Flat

  • Completely flat from nose to tail, giving a very balanced feel and stability under foot
  • Great option for newer and park riders

Rocker/Reverse Camber

  • Name is commonly interchanged between Reverse and Rocker
  • Flat center and arching nose/tail
  • Allows better float on the snow and a more forgiving landing base for jumps and tricks

Camber

  • Classic snowboard shape with a slight upward curve in the middle of the board
  • Enables excellent turning and acts as a pressure-loaded spring for jumps

Mixed/Hybrid Camber

  • Mixed is a possible variation of the three types of camber
  • One variety of mixed camber is reverse camber from tip-to-tail, but camber underneath the foot
  • Choosing mixed camber offers the forgiving feel of reverse camber, but added pop and control that goes with a camber-style board

Cores and Bases:

Here's a quick look at the different components and methods used for building the two most significant parts of the board - the core and base:

Laminated Full-Wood Core

  • Delivers increased board responsiveness and flex, exceptional durability and the advantage of holding its shape longer than any other core material
  • Most wood cores are reinforced with fiberglass, which provides lightweight strength

Polyethylene Base

Sintered Base:

  • More porous option that easily accepts and retains wax for optimum riding performance
  • Requires the most waxing maintenance but delivers superior performance and durability
  • Tends to be found on more expensive models

Extruded Base:

  • Offers a durable, low-maintenance riding surface
  • Popular with new and infrequent riders because of price ranges
  • Requires less waxing and can be easily repaired if damaged

Snowboard Size:

Use a board that's too large, and you'll have trouble maintaining control. Try one that's too small, and you'll be uncomfortable. Having the right fit will allow for optimum performance.

Snowboard fit must consider two dimensions, length and width.

Length

  • Often determined based on height and weight
  • Most riders can select the right size board by standing a snowboard on its tail and measuring where its tip reaches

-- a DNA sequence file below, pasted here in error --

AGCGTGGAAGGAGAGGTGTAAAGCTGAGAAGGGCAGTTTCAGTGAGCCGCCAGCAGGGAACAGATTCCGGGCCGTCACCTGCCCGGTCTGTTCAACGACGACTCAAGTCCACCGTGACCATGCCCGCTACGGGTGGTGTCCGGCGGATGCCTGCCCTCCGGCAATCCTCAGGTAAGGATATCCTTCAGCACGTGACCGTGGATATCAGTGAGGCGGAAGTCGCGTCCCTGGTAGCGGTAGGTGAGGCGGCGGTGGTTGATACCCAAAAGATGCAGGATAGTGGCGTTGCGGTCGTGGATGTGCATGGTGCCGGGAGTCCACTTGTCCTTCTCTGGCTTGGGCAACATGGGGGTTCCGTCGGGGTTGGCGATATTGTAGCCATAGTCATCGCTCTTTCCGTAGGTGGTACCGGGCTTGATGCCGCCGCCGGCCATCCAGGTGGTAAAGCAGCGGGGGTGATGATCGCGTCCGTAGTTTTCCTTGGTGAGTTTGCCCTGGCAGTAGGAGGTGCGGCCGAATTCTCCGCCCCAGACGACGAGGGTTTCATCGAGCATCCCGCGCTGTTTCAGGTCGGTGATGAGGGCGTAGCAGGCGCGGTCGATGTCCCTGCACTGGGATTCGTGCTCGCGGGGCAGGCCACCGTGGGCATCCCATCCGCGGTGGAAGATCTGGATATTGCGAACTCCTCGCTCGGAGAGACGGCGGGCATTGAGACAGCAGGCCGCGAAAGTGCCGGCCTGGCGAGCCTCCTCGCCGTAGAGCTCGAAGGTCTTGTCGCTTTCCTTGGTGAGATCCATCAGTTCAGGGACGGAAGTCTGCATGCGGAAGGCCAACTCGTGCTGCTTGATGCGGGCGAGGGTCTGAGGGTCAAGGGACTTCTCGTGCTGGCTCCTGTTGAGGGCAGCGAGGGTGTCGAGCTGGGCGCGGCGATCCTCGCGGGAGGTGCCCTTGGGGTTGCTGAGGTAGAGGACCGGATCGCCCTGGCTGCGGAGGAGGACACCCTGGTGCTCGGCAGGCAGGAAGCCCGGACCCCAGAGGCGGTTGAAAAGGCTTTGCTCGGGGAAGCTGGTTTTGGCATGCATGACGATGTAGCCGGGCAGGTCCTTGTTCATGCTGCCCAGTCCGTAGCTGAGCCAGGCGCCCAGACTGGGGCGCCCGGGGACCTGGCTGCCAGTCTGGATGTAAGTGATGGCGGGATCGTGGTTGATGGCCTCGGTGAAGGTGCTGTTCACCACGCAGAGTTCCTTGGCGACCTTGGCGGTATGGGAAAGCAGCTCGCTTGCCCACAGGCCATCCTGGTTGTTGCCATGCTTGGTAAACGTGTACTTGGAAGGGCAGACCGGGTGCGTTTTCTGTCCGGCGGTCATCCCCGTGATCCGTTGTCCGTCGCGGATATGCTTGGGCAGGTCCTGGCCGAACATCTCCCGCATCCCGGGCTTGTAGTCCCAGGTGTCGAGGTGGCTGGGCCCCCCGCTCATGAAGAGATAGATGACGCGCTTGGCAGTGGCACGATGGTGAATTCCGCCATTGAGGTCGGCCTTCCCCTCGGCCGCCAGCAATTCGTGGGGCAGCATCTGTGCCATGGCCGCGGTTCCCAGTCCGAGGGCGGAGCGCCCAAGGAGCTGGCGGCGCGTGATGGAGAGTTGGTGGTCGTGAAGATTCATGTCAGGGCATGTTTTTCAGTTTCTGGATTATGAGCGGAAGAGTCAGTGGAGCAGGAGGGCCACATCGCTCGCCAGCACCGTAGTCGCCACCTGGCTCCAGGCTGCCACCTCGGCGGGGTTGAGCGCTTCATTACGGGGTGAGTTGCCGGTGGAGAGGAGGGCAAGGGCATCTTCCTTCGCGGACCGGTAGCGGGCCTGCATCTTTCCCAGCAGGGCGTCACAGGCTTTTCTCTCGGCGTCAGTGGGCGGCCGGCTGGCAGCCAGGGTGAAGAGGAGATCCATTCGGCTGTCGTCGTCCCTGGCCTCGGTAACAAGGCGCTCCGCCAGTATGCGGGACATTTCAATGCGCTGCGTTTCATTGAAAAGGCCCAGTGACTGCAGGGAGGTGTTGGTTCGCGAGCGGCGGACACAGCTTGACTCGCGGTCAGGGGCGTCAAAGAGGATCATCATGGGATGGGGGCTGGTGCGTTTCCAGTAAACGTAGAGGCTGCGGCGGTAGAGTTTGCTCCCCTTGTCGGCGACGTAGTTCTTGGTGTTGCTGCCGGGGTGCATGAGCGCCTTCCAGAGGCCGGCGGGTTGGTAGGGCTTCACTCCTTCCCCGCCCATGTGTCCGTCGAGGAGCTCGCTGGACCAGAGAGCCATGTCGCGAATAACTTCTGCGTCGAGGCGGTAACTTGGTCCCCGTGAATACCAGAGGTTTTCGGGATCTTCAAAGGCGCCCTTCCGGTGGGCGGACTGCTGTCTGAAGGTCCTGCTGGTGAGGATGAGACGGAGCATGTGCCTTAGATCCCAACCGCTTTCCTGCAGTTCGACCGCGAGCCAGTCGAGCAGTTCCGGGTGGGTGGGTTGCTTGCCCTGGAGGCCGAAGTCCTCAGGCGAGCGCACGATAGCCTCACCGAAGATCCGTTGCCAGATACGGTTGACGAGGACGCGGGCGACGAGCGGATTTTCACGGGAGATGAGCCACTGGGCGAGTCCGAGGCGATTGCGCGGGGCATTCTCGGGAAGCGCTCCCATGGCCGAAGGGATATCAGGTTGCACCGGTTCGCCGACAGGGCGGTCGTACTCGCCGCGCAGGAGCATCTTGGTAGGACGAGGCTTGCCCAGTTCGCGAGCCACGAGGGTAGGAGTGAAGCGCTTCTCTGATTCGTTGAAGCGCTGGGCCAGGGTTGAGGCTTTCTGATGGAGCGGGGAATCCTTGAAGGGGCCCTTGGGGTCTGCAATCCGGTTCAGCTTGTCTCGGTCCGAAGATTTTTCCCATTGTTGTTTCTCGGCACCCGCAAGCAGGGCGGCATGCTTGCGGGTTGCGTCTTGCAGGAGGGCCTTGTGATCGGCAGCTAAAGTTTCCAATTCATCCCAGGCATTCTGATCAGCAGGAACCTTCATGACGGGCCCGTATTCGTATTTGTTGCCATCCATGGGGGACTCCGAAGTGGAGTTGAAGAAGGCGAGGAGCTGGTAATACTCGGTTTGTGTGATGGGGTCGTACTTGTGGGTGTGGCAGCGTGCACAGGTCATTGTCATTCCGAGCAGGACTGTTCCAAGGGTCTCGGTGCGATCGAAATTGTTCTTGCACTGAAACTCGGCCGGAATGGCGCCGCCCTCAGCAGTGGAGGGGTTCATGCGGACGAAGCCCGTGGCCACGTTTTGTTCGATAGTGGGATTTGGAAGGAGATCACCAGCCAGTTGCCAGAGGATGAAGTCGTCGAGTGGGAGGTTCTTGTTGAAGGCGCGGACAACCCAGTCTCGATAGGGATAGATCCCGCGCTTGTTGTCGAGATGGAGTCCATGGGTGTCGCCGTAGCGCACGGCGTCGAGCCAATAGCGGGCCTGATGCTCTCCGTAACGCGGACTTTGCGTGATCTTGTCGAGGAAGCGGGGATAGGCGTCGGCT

• If the tip falls mid-way between the rider's nose and chin, the fit is generally correct for most riders

Your riding style also factors into determining the best size.

  • All-Mountain riders may prefer a longer board that can hold an edge in icy conditions; provides more float on powder and give added stability at high speeds
  • Freestyle riders may elect to use shorter boards for better maneuverability and faster turns

Below is a table with average rider size and board lengths.

Width

  • Generally determined by the size of your boots
  • If you're above a size 10.5 size boot, you may want to consider a wider-sized board.
  • Boots should just barely extend over the sides of the board in order to enhance your turning ability

There are two other factors concerning the width of the board that need to be taken into consideration when making a purchase decision.

Sidecut

  • Size depends largely on riding style and is based on a circle radius
  • Smaller numbers and narrower sidecuts allow for quick and easy turns
  • Larger numbers and more shallow sidecuts allow easier maneuvering at high speeds

Effective Edge

  • Edge section that actually comes into contact with the snow
  • Longer effective edges provide a good grip in turns and stability at higher speeds
  • Shorter effective edges help a board turn and spin easier

Snowboard Flex:

There are two types of snowboard flex, specifically relating to width-flex and length-flex. Board flex will allow for easier turns (soft) or higher speeds (stiff).

Torsional Flex

  • Flexibility of the board between the two edges (width-flex)
  • The softer the torsional flex is, the easier time the rider will have making sharp and quick turns

Longitudinal Flex

  • Flexibility of the board from nose/tip to tail (length-flex)
  • Softer longitudinal flex will make for softer landings when doing tricks and is preferred by freestyle riders
  • Stiffer flex will make it easier for all-mountain riders to maintain higher speeds

Other Snowboard Structure Details:

Here are some other terms that you may see when choosing a snowboard:

Vibration Dampening

  • Thin layers of polymer and rubber that are added to some boards
  • Helps absorb shock and eliminate excess vibration at high speeds